I'm also wondering if the statement that "today's malts are well modified such that a protein reast is not needed" is being interpreted too blindly. The question arises in my mind as to what does "not needed" mean? Not needed for what? Good starch conversion? Lack of haze? I'm pretty sure this is true for both of these. However, just because it is not needed, that doesn't mean that it won't still benefit from other treatments. I've just started brewing my Pils series (4 similar brews only changing late addition hops) and I tried a 20 min protein rest at 124 F (I've been doing just 5 min. at 130 F). Man did this beer have a head of foam on it when it went into the fermenter. Even the addition of my normal amount of Fermcap-S didn't totally knock it down. I'm very curious to see what the body is going to be on this series of beers.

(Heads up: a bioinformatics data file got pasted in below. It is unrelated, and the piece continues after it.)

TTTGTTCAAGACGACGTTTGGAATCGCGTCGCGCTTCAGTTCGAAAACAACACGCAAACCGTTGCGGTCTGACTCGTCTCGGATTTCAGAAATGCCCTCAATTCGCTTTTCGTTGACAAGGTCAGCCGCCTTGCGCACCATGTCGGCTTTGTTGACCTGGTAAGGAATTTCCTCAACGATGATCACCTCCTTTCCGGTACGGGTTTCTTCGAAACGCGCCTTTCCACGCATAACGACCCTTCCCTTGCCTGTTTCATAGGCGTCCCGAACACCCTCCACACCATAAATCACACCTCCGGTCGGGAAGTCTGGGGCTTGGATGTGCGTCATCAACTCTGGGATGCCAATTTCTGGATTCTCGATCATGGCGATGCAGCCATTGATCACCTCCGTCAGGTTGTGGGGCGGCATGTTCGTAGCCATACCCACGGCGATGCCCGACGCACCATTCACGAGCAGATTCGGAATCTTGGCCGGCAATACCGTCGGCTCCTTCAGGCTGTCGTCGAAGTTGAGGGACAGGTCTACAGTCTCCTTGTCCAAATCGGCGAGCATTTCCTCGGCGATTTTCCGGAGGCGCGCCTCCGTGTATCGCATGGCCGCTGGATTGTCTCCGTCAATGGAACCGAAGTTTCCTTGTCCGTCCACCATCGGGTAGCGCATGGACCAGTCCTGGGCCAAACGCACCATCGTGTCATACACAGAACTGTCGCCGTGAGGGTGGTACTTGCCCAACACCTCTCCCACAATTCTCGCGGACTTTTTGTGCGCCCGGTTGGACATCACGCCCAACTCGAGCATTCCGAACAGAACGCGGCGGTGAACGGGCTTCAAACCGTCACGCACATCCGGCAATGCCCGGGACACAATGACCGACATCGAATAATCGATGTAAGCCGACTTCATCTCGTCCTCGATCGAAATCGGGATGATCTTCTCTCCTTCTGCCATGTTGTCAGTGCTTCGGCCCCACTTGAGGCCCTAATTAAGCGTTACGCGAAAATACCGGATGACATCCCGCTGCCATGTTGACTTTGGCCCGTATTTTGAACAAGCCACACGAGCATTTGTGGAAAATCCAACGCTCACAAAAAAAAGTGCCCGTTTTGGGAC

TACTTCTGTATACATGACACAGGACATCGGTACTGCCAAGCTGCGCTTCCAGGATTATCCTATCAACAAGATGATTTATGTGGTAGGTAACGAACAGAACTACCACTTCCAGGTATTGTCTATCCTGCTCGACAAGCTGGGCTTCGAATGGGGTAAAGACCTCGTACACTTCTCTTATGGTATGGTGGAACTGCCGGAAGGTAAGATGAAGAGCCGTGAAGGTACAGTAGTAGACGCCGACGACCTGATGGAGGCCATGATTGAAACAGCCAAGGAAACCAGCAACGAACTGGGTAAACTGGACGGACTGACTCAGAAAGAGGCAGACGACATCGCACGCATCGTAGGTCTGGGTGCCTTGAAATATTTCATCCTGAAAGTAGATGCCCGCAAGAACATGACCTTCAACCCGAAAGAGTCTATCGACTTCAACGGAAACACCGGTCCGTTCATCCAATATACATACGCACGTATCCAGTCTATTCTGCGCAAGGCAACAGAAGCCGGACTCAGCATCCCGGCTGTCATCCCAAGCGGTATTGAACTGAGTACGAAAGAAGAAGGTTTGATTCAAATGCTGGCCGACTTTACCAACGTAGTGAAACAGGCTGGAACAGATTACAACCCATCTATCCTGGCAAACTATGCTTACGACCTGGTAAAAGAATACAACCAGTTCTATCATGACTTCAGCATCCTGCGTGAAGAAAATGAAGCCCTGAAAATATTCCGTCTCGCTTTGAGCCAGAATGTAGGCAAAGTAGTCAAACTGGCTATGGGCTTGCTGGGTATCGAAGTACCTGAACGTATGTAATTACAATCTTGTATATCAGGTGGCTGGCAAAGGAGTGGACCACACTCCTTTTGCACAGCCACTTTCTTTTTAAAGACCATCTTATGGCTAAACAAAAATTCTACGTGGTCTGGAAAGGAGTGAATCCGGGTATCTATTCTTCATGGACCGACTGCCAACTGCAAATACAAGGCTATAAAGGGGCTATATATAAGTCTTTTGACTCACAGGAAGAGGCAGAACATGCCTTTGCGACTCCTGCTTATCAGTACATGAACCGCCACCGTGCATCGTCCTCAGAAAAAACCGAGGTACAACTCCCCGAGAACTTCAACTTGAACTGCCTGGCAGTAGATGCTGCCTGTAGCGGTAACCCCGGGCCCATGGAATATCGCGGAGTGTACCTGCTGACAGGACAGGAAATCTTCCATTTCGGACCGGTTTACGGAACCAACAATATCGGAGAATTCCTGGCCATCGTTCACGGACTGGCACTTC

Now with this IPA I grabbed the foam from, I "cheated" as I've found that lots of hopping often leads to poor head so I added 1/2 lb of carafoam. The foam coming out of the airlock when I got home had made a nice 3D sculpture, almost doubling the airlocks size because the foam was so rock steady. This might be a simpler way to get more useful body contributing proteins, similar to the additions of other specialty malts to mimic the results of a decoction

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Old 01-14-2009, 05:31 PM   #2
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Well, worst case, you now have a good reason to drink scotch more often, or to brew more often, how ever you look at things

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Old 01-14-2009, 06:07 PM   #3